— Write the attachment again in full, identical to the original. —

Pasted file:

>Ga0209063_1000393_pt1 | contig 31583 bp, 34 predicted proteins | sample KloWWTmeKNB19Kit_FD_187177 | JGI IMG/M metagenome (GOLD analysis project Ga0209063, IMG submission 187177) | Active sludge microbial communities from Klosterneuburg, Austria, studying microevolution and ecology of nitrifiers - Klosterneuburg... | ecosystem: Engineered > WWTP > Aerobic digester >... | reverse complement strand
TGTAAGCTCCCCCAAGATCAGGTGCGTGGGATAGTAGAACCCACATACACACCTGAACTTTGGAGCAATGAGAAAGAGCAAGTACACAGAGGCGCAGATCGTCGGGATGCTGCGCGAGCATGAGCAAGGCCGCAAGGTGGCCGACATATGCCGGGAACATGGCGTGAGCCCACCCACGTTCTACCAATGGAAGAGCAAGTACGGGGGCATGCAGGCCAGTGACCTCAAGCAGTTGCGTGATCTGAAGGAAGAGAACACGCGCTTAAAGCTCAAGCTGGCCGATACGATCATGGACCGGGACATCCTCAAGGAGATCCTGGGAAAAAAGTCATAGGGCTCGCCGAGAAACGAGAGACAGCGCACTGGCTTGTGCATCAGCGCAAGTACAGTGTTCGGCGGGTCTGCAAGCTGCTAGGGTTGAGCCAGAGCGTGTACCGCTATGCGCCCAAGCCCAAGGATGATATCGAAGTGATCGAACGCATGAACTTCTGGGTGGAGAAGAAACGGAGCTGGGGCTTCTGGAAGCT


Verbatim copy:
>Ga0209063_1000393_pt1 | contig 31583 bp, 34 predicted proteins | sample KloWWTmeKNB19Kit_FD_187177 | JGI IMG/M metagenome (GOLD analysis project Ga0209063, IMG submission 187177) | Active sludge microbial communities from Klosterneuburg, Austria, studying microevolution and ecology of nitrifiers - Klosterneuburg... | ecosystem: Engineered > WWTP > Aerobic digester >... | reverse complement strand
TGTAAGCTCCCCCAAGATCAGGTGCGTGGGATAGTAGAACCCACATACACACCTGAACTTTGGAGCAATGAGAAAGAGCAAGTACACAGAGGCGCAGATCGTCGGGATGCTGCGCGAGCATGAGCAAGGCCGCAAGGTGGCCGACATATGCCGGGAACATGGCGTGAGCCCACCCACGTTCTACCAATGGAAGAGCAAGTACGGGGGCATGCAGGCCAGTGACCTCAAGCAGTTGCGTGATCTGAAGGAAGAGAACACGCGCTTAAAGCTCAAGCTGGCCGATACGATCATGGACCGGGACATCCTCAAGGAGATCCTGGGAAAAAAGTCATAGGGCTCGCCGAGAAACGAGAGACAGCGCACTGGCTTGTGCATCAGCGCAAGTACAGTGTTCGGCGGGTCTGCAAGCTGCTAGGGTTGAGCCAGAGCGTGTACCGCTATGCGCCCAAGCCCAAGGATGATATCGAAGTGATCGAACGCATGAACTTCTGGGTGGAGAAGAAACGGAGCTGGGGCTTCTGGAAGCT